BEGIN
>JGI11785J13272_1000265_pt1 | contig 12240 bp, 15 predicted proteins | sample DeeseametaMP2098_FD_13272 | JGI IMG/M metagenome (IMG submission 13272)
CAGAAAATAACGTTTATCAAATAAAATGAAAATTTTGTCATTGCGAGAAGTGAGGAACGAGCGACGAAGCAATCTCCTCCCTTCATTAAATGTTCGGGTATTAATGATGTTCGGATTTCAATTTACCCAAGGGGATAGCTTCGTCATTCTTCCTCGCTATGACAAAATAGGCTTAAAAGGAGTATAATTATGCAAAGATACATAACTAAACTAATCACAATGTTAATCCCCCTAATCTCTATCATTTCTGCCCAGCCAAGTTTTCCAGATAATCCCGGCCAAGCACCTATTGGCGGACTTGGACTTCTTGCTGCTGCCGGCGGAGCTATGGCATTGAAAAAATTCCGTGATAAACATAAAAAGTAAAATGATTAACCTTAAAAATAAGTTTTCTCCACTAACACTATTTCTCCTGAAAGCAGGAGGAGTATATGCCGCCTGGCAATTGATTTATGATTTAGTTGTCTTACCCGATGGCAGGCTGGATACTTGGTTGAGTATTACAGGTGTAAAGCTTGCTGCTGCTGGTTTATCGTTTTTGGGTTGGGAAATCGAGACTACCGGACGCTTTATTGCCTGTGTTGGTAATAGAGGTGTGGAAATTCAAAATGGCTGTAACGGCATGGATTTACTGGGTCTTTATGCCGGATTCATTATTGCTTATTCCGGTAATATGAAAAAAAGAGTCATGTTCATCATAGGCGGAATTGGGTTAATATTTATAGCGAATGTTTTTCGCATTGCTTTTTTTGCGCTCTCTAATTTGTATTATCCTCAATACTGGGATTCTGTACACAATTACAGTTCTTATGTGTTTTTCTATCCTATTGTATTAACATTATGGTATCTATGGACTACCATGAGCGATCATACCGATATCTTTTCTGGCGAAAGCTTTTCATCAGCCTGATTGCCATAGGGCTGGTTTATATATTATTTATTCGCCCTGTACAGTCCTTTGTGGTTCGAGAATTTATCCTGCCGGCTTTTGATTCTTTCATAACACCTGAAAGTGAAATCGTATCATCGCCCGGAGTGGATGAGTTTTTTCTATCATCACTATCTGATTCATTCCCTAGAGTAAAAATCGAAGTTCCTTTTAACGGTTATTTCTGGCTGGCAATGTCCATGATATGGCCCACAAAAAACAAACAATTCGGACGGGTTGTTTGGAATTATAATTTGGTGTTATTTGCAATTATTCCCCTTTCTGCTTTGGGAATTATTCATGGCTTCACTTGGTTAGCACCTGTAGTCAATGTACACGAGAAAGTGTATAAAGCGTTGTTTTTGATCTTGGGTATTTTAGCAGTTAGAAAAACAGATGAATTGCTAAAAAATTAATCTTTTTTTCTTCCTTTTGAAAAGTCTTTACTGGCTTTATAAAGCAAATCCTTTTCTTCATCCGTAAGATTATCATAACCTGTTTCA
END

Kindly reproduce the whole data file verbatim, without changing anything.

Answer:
>JGI11785J13272_1000265_pt1 | contig 12240 bp, 15 predicted proteins | sample DeeseametaMP2098_FD_13272 | JGI IMG/M metagenome (IMG submission 13272)
CAGAAAATAACGTTTATCAAATAAAATGAAAATTTTGTCATTGCGAGAAGTGAGGAACGAGCGACGAAGCAATCTCCTCCCTTCATTAAATGTTCGGGTATTAATGATGTTCGGATTTCAATTTACCCAAGGGGATAGCTTCGTCATTCTTCCTCGCTATGACAAAATAGGCTTAAAAGGAGTATAATTATGCAAAGATACATAACTAAACTAATCACAATGTTAATCCCCCTAATCTCTATCATTTCTGCCCAGCCAAGTTTTCCAGATAATCCCGGCCAAGCACCTATTGGCGGACTTGGACTTCTTGCTGCTGCCGGCGGAGCTATGGCATTGAAAAAATTCCGTGATAAACATAAAAAGTAAAATGATTAACCTTAAAAATAAGTTTTCTCCACTAACACTATTTCTCCTGAAAGCAGGAGGAGTATATGCCGCCTGGCAATTGATTTATGATTTAGTTGTCTTACCCGATGGCAGGCTGGATACTTGGTTGAGTATTACAGGTGTAAAGCTTGCTGCTGCTGGTTTATCGTTTTTGGGTTGGGAAATCGAGACTACCGGACGCTTTATTGCCTGTGTTGGTAATAGAGGTGTGGAAATTCAAAATGGCTGTAACGGCATGGATTTACTGGGTCTTTATGCCGGATTCATTATTGCTTATTCCGGTAATATGAAAAAAAGAGTCATGTTCATCATAGGCGGAATTGGGTTAATATTTATAGCGAATGTTTTTCGCATTGCTTTTTTTGCGCTCTCTAATTTGTATTATCCTCAATACTGGGATTCTGTACACAATTACAGTTCTTATGTGTTTTTCTATCCTATTGTATTAACATTATGGTATCTATGGACTACCATGAGCGATCATACCGATATCTTTTCTGGCGAAAGCTTTTCATCAGCCTGATTGCCATAGGGCTGGTTTATATATTATTTATTCGCCCTGTACAGTCCTTTGTGGTTCGAGAATTTATCCTGCCGGCTTTTGATTCTTTCATAACACCTGAAAGTGAAATCGTATCATCGCCCGGAGTGGATGAGTTTTTTCTATCATCACTATCTGATTCATTCCCTAGAGTAAAAATCGAAGTTCCTTTTAACGGTTATTTCTGGCTGGCAATGTCCATGATATGGCCCACAAAAAACAAACAATTCGGACGGGTTGTTTGGAATTATAATTTGGTGTTATTTGCAATTATTCCCCTTTCTGCTTTGGGAATTATTCATGGCTTCACTTGGTTAGCACCTGTAGTCAATGTACACGAGAAAGTGTATAAAGCGTTGTTTTTGATCTTGGGTATTTTAGCAGTTAGAAAAACAGATGAATTGCTAAAAAATTAATCTTTTTTTCTTCCTTTTGAAAAGTCTTTACTGGCTTTATAAAGCAAATCCTTTTCTTCATCCGTAAGATTATCATAACCTGTTTCA